Faster USB and Ethernet

One of the great shortcomings of all Raspberry Pis until now was the bandwidth through the Ethernet and USB ports. The real-world bandwidth of a USB port on a Raspberry Pi is around 250 Megabits per second, about half of the maximum theoretical bandwidth of a USB 2.0 port. The maximum bandwidth of the Ethernet port was around 50 Megabits per second; better than 10 Megabits, but again about half of the theoretical maximum of 100 Mbps.

Faster USB and Ethernet

The reason for this lackadaisical performance on the USB and Ethernet ports was the combined controller. All Pis, except for the Zero and now the Pi 4, used a combination Ethernet and USB controller, in the Pi 3’s case, a LAN7515 chip from Microchip. This is a great solution to hang a few USB ports and Ethernet off of a SoC, but real-world performance is always less than the theoretical.

The Raspberry Pi 4 removes this combination Ethernet and USB controller. Now, finally, the Raspberry Pi has real Ethernet and USB ports. It has Gigabit Ethernet thanks to the BCM54213 Ethernet transceiver and USB 3.0 thanks to a VIA Lab VL805 chip that is attached directly to the PCI Express interface on the Broadcom SoC. While the Pi 4 only has two USB 3.0 ports, that should be good enough for most use cases.


One of the biggest requests from the single board computer community for any board is the addition of a SATA port. It makes sense, in theory: if you want to turn a Pi into a NAS, just plug a hard drive into a SATA port. While it’s not a SATA port, the addition of USB 3.0 is huge; USB 3.0 offers nearly as much bandwidth as a SATA port, and USB to SATA converters are cheap and readily available.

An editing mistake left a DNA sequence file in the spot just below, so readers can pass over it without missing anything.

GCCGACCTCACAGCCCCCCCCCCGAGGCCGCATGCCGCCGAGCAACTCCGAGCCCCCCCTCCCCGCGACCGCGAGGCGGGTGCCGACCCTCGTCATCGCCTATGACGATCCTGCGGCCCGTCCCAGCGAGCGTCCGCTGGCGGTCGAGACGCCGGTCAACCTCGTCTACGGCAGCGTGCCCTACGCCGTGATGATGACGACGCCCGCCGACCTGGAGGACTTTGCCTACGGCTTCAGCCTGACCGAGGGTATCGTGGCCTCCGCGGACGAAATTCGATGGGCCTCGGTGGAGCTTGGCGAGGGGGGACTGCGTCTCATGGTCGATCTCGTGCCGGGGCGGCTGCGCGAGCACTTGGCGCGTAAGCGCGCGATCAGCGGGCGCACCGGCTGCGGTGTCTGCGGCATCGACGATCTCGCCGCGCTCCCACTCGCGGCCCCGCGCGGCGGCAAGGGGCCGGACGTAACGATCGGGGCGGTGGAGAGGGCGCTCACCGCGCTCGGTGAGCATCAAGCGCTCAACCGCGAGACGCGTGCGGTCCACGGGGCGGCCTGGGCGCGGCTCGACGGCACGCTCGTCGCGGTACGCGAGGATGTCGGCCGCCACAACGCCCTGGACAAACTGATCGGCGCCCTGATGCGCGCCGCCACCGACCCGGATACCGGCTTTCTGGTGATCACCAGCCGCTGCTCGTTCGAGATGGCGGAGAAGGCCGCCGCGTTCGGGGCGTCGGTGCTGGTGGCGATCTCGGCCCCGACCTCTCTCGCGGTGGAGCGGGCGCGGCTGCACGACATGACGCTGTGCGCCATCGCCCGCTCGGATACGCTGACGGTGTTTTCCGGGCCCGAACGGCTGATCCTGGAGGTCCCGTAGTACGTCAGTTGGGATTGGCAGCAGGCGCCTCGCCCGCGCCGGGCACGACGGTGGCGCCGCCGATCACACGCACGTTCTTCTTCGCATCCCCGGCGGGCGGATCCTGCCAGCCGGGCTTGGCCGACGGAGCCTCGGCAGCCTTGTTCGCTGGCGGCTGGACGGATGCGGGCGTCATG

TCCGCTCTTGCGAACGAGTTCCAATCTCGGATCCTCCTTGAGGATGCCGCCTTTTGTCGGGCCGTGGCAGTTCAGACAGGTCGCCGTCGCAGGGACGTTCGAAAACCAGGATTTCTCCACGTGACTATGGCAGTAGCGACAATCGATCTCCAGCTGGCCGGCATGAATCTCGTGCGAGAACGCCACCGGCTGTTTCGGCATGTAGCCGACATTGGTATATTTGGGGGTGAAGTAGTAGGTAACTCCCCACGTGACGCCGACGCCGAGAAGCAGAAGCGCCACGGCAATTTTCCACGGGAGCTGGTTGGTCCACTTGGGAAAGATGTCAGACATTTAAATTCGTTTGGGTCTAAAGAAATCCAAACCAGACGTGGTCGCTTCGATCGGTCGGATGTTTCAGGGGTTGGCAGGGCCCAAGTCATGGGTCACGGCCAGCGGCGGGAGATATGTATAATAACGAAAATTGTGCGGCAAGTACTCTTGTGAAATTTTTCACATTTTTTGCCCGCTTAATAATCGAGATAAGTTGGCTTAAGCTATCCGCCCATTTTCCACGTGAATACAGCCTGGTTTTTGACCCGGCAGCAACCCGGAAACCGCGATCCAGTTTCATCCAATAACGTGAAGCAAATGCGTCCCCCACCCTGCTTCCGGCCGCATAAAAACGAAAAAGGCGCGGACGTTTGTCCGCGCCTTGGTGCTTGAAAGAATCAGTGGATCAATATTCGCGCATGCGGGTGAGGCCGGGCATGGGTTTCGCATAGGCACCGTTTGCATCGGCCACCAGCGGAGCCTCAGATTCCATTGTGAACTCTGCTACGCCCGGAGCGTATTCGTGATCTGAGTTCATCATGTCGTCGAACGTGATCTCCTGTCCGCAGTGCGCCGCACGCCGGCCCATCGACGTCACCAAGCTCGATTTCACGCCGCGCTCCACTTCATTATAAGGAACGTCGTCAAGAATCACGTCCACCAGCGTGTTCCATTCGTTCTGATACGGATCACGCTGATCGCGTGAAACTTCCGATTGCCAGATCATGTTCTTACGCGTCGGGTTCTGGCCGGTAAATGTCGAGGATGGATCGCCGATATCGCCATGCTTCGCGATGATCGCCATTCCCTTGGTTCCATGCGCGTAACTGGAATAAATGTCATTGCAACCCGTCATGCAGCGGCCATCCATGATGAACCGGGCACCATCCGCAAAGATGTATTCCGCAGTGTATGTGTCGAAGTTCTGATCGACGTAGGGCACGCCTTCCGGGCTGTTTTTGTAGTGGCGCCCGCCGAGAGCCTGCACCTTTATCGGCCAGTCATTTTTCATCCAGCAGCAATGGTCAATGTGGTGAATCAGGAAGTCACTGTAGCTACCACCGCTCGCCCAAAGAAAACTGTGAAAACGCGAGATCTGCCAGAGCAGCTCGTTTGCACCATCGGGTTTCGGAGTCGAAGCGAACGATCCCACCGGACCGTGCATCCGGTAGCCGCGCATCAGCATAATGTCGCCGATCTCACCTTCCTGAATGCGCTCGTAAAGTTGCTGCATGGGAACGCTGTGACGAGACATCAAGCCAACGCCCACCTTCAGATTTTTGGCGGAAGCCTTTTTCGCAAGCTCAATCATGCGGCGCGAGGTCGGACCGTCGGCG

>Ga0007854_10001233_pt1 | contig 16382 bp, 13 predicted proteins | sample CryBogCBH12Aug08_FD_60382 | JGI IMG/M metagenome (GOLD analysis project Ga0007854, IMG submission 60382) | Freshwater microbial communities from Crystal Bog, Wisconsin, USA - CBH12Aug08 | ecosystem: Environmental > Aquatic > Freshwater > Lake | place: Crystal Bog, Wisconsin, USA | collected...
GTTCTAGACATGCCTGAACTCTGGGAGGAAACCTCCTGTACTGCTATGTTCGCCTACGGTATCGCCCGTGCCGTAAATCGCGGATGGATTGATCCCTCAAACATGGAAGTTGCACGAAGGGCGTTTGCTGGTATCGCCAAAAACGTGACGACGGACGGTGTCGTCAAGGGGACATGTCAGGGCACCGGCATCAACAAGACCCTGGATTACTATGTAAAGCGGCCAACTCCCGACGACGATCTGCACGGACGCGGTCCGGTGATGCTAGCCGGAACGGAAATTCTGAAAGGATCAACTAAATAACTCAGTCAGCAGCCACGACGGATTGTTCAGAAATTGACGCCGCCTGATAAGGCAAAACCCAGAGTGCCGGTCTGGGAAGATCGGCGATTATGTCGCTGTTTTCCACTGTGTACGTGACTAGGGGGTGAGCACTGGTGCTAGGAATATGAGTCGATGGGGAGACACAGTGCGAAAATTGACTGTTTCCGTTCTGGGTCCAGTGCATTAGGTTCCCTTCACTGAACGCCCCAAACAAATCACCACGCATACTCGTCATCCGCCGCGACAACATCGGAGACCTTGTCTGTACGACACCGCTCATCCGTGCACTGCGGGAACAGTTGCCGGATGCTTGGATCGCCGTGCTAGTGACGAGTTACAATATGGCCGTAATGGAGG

Is This The Raspberry Pi You’ll Buy?

It’s obvious that almost no one is going to buy a Raspberry Pi 3 Model B now that this board is out. Which variant of the Raspberry Pi 4 you choose depends on your needs; the 1GB RAM model is $35, the 2GB RAM model is $45, and the 4GB model is $55.

The addition of a second HDMI output is sublime, and turns the Raspberry Pi from a computer that would be a capable shop or workbench computer into something that could be considered a desktop replacement. The addition of USB 3 and improved USB and Ethernet bandwidth is exceptional, and as always wireless in the form of WiFi and Bluetooth 5.0 is a welcome spec. However, and there’s always a however, these small changes — especially changing from a single HDMI port to dual micro HDMI ports — will slightly interfere with existing enclosure solutions.

This is the Raspberry Pi you’ll be buying from now on, or at least for the next few years. It’s great, but you may want to think about spending the extra twenty bucks and upgrading to the 4GB model from the outset.


About The Author

Muhammad Bilal

I am highly skilled and motivated individual with a Master's degree in Computer Science. I have extensive experience in technical writing and a deep understanding of SEO practices.